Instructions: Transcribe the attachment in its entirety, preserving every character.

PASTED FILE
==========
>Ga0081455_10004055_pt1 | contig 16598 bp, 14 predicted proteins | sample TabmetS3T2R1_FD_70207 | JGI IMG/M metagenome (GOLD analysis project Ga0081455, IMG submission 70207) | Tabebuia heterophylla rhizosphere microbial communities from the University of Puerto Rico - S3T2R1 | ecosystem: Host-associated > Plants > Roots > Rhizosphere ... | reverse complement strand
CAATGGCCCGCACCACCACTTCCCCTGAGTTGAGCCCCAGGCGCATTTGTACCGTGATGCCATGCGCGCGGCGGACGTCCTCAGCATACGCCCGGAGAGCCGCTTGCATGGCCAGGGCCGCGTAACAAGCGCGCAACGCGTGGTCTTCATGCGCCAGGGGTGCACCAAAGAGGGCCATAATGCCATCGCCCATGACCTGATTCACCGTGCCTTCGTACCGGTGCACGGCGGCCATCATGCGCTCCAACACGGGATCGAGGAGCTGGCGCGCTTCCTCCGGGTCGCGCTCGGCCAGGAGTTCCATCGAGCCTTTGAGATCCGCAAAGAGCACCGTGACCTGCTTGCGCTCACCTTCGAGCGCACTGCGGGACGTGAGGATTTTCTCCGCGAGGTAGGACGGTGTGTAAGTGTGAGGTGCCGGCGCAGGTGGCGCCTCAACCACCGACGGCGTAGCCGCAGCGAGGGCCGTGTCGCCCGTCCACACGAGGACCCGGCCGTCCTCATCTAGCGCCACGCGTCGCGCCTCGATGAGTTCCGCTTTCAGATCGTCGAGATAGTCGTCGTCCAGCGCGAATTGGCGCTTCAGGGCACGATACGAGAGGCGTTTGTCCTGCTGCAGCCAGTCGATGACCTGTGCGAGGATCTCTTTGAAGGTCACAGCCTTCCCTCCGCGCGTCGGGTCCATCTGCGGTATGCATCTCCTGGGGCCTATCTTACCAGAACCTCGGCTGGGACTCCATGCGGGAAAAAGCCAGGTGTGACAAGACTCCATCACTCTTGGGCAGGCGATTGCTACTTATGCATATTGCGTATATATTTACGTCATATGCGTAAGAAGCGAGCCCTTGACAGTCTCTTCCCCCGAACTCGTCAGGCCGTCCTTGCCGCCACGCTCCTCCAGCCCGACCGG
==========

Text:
>Ga0081455_10004055_pt1 | contig 16598 bp, 14 predicted proteins | sample TabmetS3T2R1_FD_70207 | JGI IMG/M metagenome (GOLD analysis project Ga0081455, IMG submission 70207) | Tabebuia heterophylla rhizosphere microbial communities from the University of Puerto Rico - S3T2R1 | ecosystem: Host-associated > Plants > Roots > Rhizosphere ... | reverse complement strand
CAATGGCCCGCACCACCACTTCCCCTGAGTTGAGCCCCAGGCGCATTTGTACCGTGATGCCATGCGCGCGGCGGACGTCCTCAGCATACGCCCGGAGAGCCGCTTGCATGGCCAGGGCCGCGTAACAAGCGCGCAACGCGTGGTCTTCATGCGCCAGGGGTGCACCAAAGAGGGCCATAATGCCATCGCCCATGACCTGATTCACCGTGCCTTCGTACCGGTGCACGGCGGCCATCATGCGCTCCAACACGGGATCGAGGAGCTGGCGCGCTTCCTCCGGGTCGCGCTCGGCCAGGAGTTCCATCGAGCCTTTGAGATCCGCAAAGAGCACCGTGACCTGCTTGCGCTCACCTTCGAGCGCACTGCGGGACGTGAGGATTTTCTCCGCGAGGTAGGACGGTGTGTAAGTGTGAGGTGCCGGCGCAGGTGGCGCCTCAACCACCGACGGCGTAGCCGCAGCGAGGGCCGTGTCGCCCGTCCACACGAGGACCCGGCCGTCCTCATCTAGCGCCACGCGTCGCGCCTCGATGAGTTCCGCTTTCAGATCGTCGAGATAGTCGTCGTCCAGCGCGAATTGGCGCTTCAGGGCACGATACGAGAGGCGTTTGTCCTGCTGCAGCCAGTCGATGACCTGTGCGAGGATCTCTTTGAAGGTCACAGCCTTCCCTCCGCGCGTCGGGTCCATCTGCGGTATGCATCTCCTGGGGCCTATCTTACCAGAACCTCGGCTGGGACTCCATGCGGGAAAAAGCCAGGTGTGACAAGACTCCATCACTCTTGGGCAGGCGATTGCTACTTATGCATATTGCGTATATATTTACGTCATATGCGTAAGAAGCGAGCCCTTGACAGTCTCTTCCCCCGAACTCGTCAGGCCGTCCTTGCCGCCACGCTCCTCCAGCCCGACCGG